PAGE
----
Compare Bank Accounts.

For many, finding a bank account is far from easy, but for all it’s a basic need. 

Choose the right account for you and take the first step in managing your money.

Rule your money, don’t let money rule you.

Compare bank accounts.

Compare Bank Accounts

What is a current bank account?

Effectively, a bank account is when your chosen bank agrees to take care of your money whilst offering you services such as withdrawing (paying bills, direct debits, etc) and depositing cash (salary, pension, benefits payments, etc.) without notice.

Your bank will provide you with a debit card that you can usually use online, in-store and at cashpoints. Customers can also receive or request a cheque book if they need one.

A current bank account is a basic financial need and choosing one is the first step in managing your money.

Why do I need a bank account?

Of course, you could store your cash in a piggy bank or under a mattress but really, how safe is it? We use bank accounts because they’re a safe place to store our money and keep our finances secure.

It is also much more convenient to have a bank account. You can set up standing orders and direct debits to make sure you don’t miss payments on bills or into savings accounts.

Finally, you could make a small income from storing your cash in a bank account. You could earn interest on your bank account balance, which is often paid every financial year. Some banks also offer added incentives like cashback or free breakdown cover so you can really make your cash work hard!

Even if your bank goes out of business, your money is still protected up to £85,000. Find out more with the FSCS.

What types of bank account are there?

There’s so many options when it comes to keeping your money safe, it’s hard to know which is best for you. Think about your current money situation when comparing and researching bank accounts.

The main types of bank accounts on the market are:

  • Mobile Only Bank Accounts: are purely controlled by the user from an app or online. There are no branches to visit so may not suit you if you like to deal with banking in person.
  • Basic Bank Accounts: were designed for those with bad credit scores and work just like a current account but with limited benefits and no overdraft facility.
  • Current Accounts: are the most common type of bank account. You can deposit and withdraw money without notice and sometimes come with incentives, benefits, overdrafts or monthly fees.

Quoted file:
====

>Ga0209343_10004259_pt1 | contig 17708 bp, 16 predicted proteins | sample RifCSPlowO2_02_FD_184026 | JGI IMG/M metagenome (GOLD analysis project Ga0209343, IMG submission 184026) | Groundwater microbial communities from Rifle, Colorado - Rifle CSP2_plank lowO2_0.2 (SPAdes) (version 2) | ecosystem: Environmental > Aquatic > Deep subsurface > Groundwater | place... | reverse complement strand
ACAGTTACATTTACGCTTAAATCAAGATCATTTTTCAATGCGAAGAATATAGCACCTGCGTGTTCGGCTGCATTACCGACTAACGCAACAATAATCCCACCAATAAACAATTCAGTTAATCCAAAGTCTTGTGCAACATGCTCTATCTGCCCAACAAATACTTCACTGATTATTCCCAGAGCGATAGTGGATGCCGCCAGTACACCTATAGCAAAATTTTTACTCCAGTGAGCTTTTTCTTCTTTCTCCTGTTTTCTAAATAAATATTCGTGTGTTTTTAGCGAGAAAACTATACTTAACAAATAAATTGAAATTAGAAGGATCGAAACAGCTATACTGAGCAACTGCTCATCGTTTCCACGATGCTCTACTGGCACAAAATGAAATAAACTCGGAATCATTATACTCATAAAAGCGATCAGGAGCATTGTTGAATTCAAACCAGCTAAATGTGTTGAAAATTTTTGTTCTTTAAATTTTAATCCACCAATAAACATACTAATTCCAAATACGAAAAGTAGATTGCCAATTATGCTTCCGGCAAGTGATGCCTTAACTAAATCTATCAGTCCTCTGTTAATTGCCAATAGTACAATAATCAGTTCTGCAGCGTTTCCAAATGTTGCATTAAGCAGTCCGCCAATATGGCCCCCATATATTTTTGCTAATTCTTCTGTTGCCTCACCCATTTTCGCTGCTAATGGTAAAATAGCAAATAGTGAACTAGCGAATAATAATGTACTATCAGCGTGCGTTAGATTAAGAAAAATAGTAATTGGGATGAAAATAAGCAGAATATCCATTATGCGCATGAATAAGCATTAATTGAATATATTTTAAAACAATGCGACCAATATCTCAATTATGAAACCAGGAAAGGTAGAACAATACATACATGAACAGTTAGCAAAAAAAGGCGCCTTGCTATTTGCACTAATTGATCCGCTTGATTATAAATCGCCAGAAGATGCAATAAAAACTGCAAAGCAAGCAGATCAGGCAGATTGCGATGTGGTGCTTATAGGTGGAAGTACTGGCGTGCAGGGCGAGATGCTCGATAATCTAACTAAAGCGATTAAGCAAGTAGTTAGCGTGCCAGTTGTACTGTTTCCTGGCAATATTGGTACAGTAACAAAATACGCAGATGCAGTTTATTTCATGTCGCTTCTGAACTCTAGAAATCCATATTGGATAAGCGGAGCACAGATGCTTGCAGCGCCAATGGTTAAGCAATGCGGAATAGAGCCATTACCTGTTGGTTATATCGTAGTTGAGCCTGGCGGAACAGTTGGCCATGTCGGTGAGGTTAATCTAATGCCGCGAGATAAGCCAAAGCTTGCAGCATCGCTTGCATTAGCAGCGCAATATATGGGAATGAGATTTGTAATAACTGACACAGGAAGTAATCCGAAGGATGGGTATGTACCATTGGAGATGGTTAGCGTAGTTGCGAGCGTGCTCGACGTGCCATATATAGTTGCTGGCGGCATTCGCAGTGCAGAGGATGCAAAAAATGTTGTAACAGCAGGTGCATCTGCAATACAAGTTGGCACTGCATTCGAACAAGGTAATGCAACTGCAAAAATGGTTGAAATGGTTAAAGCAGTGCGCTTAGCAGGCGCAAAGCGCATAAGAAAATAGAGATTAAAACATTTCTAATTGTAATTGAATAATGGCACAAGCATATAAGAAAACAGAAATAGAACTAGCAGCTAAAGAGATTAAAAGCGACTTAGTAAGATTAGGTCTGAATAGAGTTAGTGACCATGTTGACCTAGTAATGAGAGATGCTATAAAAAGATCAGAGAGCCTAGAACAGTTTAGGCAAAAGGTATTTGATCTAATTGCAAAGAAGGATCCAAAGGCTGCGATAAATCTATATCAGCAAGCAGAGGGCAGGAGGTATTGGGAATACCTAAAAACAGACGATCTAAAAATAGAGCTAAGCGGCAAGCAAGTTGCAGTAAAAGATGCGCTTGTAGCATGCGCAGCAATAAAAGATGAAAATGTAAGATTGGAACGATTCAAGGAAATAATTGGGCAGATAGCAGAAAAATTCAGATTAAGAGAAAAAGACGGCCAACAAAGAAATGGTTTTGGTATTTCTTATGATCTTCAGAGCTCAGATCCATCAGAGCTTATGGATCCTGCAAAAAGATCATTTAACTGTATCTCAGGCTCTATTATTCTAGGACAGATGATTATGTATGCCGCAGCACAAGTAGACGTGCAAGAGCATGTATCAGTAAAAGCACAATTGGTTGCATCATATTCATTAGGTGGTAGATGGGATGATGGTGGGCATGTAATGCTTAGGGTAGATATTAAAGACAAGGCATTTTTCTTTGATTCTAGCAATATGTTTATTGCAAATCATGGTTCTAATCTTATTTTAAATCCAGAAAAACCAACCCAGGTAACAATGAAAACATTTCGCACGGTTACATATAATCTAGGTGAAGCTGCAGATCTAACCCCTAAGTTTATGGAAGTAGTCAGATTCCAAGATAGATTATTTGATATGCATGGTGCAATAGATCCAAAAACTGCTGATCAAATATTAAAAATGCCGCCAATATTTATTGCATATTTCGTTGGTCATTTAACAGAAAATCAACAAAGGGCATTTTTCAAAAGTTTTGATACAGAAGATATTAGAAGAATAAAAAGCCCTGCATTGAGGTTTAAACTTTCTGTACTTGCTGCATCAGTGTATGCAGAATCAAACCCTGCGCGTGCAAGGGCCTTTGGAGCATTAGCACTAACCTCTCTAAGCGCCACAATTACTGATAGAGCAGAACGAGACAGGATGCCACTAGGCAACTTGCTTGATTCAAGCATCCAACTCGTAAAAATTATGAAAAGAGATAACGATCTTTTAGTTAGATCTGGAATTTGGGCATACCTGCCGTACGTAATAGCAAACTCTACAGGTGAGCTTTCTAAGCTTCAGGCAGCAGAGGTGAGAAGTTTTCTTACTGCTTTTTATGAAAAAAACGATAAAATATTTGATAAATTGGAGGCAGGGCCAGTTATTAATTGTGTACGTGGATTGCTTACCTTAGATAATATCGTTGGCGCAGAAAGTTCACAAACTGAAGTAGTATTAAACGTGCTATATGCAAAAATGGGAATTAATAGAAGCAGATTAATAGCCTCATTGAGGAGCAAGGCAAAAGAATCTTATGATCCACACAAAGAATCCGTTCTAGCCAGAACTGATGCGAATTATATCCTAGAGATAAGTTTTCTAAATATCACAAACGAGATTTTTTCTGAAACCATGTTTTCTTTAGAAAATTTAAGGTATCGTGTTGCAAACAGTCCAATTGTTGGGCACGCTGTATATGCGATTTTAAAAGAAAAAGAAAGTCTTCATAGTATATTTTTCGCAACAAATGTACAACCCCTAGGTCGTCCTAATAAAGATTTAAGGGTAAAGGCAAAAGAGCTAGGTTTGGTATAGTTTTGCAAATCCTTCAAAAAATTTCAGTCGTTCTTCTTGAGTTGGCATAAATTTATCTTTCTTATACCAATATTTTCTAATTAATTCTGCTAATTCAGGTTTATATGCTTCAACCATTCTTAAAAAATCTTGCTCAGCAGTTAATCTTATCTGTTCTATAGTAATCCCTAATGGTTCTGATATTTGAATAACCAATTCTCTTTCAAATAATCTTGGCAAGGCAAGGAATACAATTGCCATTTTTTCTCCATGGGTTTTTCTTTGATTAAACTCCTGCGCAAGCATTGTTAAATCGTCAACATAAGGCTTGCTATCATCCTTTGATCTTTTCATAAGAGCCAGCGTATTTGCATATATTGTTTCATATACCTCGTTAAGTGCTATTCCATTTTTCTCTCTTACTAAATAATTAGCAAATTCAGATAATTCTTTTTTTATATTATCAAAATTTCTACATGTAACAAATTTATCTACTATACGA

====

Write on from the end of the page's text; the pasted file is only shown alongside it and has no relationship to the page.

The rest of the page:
• Incentivised Switch Accounts: offer incentives to try and appeal to more customers, hopefully encouraging them to switch to their account. These often include cashback, vouchers or a high AER rate.
  • Packaged Bank Accounts: often charge a monthly fee but come with a “package” of extra rewards that are usually a higher value than the fee you are paying each month. Extra rewards could include mobile phone and travel insurance, breakdown cover orexclusive rates on loans or overdrafts.

Which bank account is best?

If you’re not sure which bank account is right for you, it’s a good idea to read reviews and info about providers using the Choose Wisely Bank Accounts Library.

Remember, bank accounts are often very similar from bank to bank so ask for recommendations from friends and family. Research offers and make sure they’re worth the investment.

Evaluate what you need from your bank account and what you prioritise when it comes to your cash. Also, it’s a good idea to consider how likely you are to need an overdraft and which type of bank account would be cheapest.

Should I switch bank accounts?

In September 2013, the process of switching bank accounts became a lot easier and banks are now legally obliged to ensure account holders can switch their account within seven days.

So the process is easy but does that mean you should switch? If you’re unhappy with your provider or you’re looking to earn more from your money, it’s worth comparing the other accounts that are out there.

Your current bank will work with your new bank to make sure all your deposits and withdrawals are switched smoothly as well, so there is very little you will need to do.

Should I get an overdraft?

When it comes to overdrafts, it’s important to remember that it’s not your money and more like a temporary loan. So you could be charged fees or interest per day for being overdrawn.

If you know you may need your overdraft from time to time you might be able to set up an organised overdraft that could limit the fees you’re charged - have a chat with your bank.

Final Word

When taking control of your finances having the right bank account is a must. Compare your options and start making your money work for you.

Mark Grimley
Written by
Mark Grimley
Head of Partnerships & Take Control Author at Choose Wisely

Mark joined Choose Wisely in 2015. He continues to work in close contact with the providers, brokers and journalists operating in the world of consumer credit.